A WEBSITE DEDICATED TO THE SOCIAL HISTORY OF THE SEABOARD VILLAGES

David MacKay’s War.

David MacKay was born in Hilton in 1897, his father, William, was a fish dealer, his mother was Elsie, the family lived at 3 King Street, in the 1901 census an older sister Hannah and a younger sister Katherine also lived in the house.

David was a Coachman to trade, working for Mrs Fraser, Ballin?, the last part of the location is burnt off [the WW1 records were damaged by bombing in WW2]. At the age of seventeen, on the 23rd of March 1914, five months before the war started, David joined the Lovat Scouts, his enlistment papers show he was 5ft 4ins tall and although most Lovat Scouts were game keepers, David, being a Coachman would have been good with horses.

When war broke out the Lovat Scouts moved to England for training. David and the Lovat Scouts left Devonport on the 7th of September 1915 bound for Gallipoli in Turkey and landed at Sulva Bay. The troops at Sulva Bay beachhead were pinned down by gunfire from the Turkish forces on the cliffs above and Australian, New Zealand, British and the rest of the Allied forces never really got of the beachhead, casualties were huge, 198,000 to 215,000 with 46,000 dead. The Allies changed commanders, the new commander said it would be better to get out of Sulva Bay, Lord Kitchener was sent to see what the problem was, he agreed that withdraw was the only answer, the campaign was going nowhere and the casualties mounting. The problem was how load all the troops back on to ships and not come under attack when the Turks saw what was going on. A plan was hatched to withdrawn troops at night but keep the illusion that they were still there. The Lovat Scouts were used to keep guns firing from the trenches at intervals to make believe the trenches were fully manned. The ruse worked and the Allied forces withdrew with minimal casualties, between the 14th and 18th of December 80,000 troops along with guns and stores were taken off the beachhead in secret. David and the Lovat Scouts left Sulva on the 28th of December 1915, some of the last troops out. They moved back to Egypt and on the 8th of January 1916, in Cairo, David became part of the Highland Mounted Brigade, Mounted Police. On the 28th of March 1916 he was returned to his unit.

The Lovat Scouts embarked from Alexandria, Egypt, to Salonika, Greece, on the 17th of October 1916 arriving 3 days later. On the 17th of November the Lovat Scouts were transferred to the Cameron Highlanders to be used as an Infantry Battalion, not something they were trained for. The conditions in Greece were harsh with Malaria and other diseases causing 505,024 non battle casualties. David was probably in the battle for Tumbitsa during December 1916, when the Scouts captured a bridge leading to Tumbitsa but were then pinned down on the bridge and the banks of the river by withering machine gun fire. Corporal Murdo MacRae from Pitkerrie was killed in this action. David was in Greece until his Battalion was moved to France on the 30th of June 1918 where he fought out the rest of the war.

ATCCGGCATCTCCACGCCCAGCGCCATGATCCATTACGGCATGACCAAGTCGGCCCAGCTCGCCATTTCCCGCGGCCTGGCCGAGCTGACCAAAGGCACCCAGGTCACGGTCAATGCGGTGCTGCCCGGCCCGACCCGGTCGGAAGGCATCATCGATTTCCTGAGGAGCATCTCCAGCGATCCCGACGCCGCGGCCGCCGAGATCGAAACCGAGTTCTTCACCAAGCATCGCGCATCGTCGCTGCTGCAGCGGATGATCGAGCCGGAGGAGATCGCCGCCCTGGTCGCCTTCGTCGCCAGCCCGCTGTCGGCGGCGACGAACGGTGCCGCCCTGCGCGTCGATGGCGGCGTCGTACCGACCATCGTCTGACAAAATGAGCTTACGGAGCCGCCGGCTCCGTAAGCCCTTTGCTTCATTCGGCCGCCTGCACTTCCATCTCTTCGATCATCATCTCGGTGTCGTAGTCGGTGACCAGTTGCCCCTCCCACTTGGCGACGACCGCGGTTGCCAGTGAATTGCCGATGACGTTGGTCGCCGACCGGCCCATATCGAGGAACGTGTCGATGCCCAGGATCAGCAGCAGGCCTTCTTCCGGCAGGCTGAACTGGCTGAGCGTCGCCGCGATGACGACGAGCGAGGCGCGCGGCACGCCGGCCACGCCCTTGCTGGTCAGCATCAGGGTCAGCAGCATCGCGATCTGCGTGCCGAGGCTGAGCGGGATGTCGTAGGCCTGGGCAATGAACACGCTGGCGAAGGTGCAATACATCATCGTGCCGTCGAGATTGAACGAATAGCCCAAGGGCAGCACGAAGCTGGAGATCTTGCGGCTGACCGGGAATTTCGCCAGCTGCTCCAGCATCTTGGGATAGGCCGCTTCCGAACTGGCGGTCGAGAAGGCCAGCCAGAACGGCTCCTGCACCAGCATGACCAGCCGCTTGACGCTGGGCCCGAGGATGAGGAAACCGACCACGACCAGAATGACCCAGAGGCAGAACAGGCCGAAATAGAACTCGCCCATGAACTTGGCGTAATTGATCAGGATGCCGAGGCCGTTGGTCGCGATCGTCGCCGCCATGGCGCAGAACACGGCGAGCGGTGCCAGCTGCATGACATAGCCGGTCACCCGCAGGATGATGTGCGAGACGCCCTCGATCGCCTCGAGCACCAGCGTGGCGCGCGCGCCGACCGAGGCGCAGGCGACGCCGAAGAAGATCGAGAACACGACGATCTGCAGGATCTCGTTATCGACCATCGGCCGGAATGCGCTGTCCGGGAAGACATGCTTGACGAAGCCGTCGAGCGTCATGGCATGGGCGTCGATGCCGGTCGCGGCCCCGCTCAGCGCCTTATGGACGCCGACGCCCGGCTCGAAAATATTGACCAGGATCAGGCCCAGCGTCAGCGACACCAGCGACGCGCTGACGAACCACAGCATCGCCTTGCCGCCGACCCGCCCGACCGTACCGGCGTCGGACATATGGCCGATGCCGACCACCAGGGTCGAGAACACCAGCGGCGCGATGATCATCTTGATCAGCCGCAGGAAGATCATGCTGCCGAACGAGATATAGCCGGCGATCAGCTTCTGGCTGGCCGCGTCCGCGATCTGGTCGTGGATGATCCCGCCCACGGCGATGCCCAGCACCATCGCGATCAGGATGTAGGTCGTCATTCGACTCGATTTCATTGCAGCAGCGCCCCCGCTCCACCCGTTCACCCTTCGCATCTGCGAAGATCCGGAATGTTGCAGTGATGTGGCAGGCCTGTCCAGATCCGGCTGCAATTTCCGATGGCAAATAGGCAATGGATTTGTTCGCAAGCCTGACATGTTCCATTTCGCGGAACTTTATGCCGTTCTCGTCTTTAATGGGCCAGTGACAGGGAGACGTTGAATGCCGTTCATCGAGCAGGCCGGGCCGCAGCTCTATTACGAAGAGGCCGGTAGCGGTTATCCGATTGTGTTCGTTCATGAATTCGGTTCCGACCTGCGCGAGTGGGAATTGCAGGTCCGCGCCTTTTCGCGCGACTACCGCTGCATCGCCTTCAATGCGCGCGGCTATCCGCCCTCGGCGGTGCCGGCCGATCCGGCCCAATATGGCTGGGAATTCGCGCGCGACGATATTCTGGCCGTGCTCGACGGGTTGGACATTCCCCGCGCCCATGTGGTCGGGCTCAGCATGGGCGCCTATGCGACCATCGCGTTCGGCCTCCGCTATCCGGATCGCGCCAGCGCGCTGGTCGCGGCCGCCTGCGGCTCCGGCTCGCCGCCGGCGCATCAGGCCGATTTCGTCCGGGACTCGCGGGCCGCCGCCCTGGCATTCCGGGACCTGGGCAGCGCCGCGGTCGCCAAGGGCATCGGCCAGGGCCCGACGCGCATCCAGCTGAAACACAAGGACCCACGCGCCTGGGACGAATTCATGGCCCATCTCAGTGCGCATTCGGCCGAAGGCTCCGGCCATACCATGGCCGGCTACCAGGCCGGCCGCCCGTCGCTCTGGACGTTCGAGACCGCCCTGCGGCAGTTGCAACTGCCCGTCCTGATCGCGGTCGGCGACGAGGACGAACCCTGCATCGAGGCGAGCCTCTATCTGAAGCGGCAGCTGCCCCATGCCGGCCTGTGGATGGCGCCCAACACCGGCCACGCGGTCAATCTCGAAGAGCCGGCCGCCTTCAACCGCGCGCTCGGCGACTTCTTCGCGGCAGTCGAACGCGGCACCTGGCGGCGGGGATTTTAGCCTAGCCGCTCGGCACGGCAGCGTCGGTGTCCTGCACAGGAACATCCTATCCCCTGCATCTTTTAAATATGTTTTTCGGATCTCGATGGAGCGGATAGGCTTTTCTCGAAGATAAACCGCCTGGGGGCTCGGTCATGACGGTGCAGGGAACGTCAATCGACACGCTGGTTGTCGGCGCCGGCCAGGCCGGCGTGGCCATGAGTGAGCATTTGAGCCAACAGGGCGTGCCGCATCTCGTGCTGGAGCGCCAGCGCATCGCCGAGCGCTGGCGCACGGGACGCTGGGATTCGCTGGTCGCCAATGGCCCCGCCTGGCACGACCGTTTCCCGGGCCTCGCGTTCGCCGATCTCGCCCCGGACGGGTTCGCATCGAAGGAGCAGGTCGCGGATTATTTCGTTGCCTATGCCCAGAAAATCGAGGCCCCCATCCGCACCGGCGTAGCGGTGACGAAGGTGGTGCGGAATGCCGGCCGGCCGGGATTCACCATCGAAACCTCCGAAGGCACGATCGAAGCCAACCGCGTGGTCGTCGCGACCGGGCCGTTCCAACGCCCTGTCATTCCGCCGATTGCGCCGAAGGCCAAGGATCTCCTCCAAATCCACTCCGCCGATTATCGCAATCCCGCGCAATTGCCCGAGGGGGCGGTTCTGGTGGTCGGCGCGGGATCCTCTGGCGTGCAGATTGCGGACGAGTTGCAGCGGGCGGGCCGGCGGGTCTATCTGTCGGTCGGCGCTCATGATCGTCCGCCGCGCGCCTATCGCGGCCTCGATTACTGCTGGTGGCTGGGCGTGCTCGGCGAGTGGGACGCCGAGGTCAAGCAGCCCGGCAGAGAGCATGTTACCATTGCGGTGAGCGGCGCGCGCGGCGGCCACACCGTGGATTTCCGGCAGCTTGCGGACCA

David’s medical records show how lucky he was, four years of war in some of the worst places you could be for disease but never caught any and was never wounded. The only item on his record in December 1914 presumably in England is a cold, but he was in hospital for 19 days [must have been man flu].

His records also show David was careless or unlucky, in November 1916 he lost a telescope belonging to the Regiment and was sentenced to 3 days marching behind the guard and first for fatigues until further notice. In August 1917 he lost a pull through [a piece of rope with metal attached to the end to clean the barrel of your gun], sentenced to 3 days CE[?] and make good the loss.

David was given 2 weeks leave from France on the 27th of August 1918 and his record shows a letter was put out from France on the 16th of September saying that David was a week late in reporting back and the authorities in Britain were asked to look for him. Another letter from France later states that they had never received the Chief Constable of Inverness’s letter stating this soldier was in hospital and are now assuming he’s back with his Battalion.

David’s records all list him as MacKay but it is noticeable that where David signs his name, he always signs McKay. David received his medals at the end of the war, the 1914/15 Star, the British War Medal and the Victory Medal. David was demobbed in Kinross in 1919. He rejoined the Territorial Army in Sidcup, Kent on the 6th of March 1939, 6 months before WW2 broke out, there is no records for him in WW2.

Katie Ross’s memories of people living in Hilton have 3 King Street [half house] occupied by David MacKay [Davaan Charlie] and his wife Bella Davaan, the other half occupied by Hannah Wood [Hannah Beelak] probably his older sister and their brother Puffer.